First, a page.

Sunday, August 09, 2020

Teresa Benedicta of the Cross

Today is the feast of St. Edith Stein, Martyr. She was a student of Edmund Husserl. Unable to get a university position because she was a woman, she became a teacher at a girl's school until her Jewish background made that impossible as the Nazis came to power. She was baptized a Catholic in January of 1922, a conversion brought on by reading St. Teresa of Avila's Autobiography. She eventually became, like Teresa, a Discalced Carmelite, and took the name Teresia Benedicta a Cruce. Soon afterward she wrote her major philosophical work, Finite and Eternal Being. The order transferred her to the Netherlands in an attempt to protect her from the increasing Nazi threat to all people with Jewish background, but the Nazis invaded the Netherlands in 1940, and after the Dutch bishops issued a statement against Nazism in July 1942, the Nazis began arresting all Jewish Catholics. Stein and her sister Rose were arrested on August 2 and deported to Auschwitz on August 7. It's not clear when exactly she died, but she was probably killed in a mass execution on August 9. She was beatified in 1987 and canonized in 1998, and was declared one of the patron saints of Europe.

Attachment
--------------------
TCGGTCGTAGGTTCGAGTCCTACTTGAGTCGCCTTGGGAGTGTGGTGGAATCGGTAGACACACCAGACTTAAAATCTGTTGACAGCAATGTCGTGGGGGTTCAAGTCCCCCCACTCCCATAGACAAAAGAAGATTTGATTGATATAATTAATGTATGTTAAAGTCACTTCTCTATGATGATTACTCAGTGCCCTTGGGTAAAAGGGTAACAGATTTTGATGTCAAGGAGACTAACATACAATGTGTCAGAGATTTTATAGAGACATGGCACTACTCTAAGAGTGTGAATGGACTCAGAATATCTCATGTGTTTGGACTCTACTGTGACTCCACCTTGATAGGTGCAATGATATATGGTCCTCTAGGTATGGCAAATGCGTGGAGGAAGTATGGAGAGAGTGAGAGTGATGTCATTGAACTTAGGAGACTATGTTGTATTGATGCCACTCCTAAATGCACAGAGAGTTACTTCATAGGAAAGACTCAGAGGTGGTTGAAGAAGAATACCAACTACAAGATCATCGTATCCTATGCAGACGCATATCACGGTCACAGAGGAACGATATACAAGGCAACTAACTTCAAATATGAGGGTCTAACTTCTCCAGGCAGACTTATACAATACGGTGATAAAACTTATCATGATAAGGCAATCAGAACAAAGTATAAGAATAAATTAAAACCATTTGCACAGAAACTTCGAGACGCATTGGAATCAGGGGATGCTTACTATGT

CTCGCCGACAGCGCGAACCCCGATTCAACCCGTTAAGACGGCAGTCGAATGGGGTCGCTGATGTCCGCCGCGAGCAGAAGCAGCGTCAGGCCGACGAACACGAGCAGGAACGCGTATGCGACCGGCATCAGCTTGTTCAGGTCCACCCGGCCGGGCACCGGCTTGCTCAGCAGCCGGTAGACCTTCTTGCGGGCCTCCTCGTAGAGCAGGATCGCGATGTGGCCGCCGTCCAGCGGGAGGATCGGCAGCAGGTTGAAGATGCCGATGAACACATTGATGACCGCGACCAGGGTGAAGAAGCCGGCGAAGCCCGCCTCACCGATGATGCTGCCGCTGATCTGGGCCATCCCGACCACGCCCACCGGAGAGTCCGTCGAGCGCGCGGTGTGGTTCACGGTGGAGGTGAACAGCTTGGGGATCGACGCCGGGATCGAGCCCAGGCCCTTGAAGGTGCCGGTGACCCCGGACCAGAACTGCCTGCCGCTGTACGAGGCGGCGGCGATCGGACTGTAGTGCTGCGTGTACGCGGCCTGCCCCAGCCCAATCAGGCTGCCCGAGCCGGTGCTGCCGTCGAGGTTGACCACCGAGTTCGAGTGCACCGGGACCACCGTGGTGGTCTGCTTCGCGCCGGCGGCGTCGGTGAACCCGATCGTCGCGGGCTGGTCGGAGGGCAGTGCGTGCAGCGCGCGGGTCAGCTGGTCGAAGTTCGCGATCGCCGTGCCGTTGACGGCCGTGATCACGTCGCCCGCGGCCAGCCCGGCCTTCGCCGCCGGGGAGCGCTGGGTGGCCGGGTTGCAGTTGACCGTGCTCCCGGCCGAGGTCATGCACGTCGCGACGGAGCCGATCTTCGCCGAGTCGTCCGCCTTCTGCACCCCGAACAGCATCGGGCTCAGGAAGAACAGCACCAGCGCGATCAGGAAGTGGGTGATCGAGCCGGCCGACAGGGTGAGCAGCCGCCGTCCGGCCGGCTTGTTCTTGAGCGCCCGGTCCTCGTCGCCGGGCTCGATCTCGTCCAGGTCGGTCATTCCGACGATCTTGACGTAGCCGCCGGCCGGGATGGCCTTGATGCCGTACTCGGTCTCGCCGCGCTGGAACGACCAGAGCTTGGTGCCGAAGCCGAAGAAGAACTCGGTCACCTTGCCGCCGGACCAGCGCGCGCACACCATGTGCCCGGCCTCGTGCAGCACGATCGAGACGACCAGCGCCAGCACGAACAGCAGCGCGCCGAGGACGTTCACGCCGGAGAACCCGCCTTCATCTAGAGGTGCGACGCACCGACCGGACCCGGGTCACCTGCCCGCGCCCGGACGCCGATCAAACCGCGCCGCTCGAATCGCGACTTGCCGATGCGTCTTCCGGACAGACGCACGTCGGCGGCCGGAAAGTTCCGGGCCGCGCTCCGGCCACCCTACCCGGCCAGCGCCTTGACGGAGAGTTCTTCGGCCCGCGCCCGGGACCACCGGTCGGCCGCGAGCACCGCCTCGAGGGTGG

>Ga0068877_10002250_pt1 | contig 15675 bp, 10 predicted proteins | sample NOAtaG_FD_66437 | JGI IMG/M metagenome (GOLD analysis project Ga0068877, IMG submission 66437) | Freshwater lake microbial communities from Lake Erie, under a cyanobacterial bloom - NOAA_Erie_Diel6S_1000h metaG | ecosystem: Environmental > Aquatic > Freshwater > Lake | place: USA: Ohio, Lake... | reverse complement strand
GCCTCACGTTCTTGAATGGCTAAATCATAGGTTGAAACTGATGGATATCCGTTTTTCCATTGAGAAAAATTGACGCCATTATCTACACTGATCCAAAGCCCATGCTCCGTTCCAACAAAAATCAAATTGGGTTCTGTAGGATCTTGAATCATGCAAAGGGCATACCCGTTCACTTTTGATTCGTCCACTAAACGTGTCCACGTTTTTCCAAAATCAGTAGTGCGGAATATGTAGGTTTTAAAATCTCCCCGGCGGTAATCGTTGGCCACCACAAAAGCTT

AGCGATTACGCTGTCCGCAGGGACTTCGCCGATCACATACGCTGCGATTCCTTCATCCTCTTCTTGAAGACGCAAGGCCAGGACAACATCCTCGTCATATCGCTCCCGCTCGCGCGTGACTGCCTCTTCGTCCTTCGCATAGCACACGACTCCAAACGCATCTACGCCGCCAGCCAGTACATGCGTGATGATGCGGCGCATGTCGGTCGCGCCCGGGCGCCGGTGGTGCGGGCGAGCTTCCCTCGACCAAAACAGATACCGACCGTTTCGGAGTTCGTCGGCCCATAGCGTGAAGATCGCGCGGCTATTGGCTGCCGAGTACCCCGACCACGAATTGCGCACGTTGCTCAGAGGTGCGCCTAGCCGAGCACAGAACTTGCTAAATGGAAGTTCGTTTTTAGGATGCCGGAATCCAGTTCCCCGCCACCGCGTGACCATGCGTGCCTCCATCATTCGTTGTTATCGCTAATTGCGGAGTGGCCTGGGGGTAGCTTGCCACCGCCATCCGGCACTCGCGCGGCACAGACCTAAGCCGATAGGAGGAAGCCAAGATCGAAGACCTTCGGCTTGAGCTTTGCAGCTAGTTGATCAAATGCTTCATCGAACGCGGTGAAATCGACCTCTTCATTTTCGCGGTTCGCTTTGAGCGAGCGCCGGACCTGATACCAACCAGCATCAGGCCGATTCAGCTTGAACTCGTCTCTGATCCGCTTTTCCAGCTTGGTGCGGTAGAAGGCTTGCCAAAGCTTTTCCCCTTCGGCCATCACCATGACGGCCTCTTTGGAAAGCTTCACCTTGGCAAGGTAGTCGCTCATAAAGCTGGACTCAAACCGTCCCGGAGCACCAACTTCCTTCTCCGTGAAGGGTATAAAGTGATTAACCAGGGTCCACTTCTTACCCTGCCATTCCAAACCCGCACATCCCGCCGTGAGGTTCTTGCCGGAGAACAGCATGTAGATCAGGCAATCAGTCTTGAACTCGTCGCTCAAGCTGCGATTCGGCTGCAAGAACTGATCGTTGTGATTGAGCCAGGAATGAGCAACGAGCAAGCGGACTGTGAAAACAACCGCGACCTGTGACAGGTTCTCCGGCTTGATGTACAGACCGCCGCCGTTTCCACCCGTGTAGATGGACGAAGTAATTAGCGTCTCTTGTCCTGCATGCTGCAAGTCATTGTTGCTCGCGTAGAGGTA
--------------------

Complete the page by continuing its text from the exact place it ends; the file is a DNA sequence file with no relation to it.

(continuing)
Association demands of its components only this, that they undertake a function which contributes to achieving its constitutive purpose. Association lays no claim upon their entire inner being. But matters are otherwise with the genuine community. Within the community, and thus within the individuals that belong to it, there lives an inclination to reach out beyond themselves toward a complete unification. Before it stands the image of a complete community that can't be achieved by any earthly community -- can't in principle, not just accidentally. However, the possibility of complete community becomes insightfully given, on the basis of what can be achieved in the midst of the earthly community toward overcoming absolute loneliness. Consequently, an inner incompleteness clings to every earthly community, and an inclination beyond itself.

[Edith Stein, "Individual and Community", Philosophy of Psychology and the Humanities, Baseheart & Sawicki, trs., OCS Publications (Washington, DC: 2000), pp. 285-286.]

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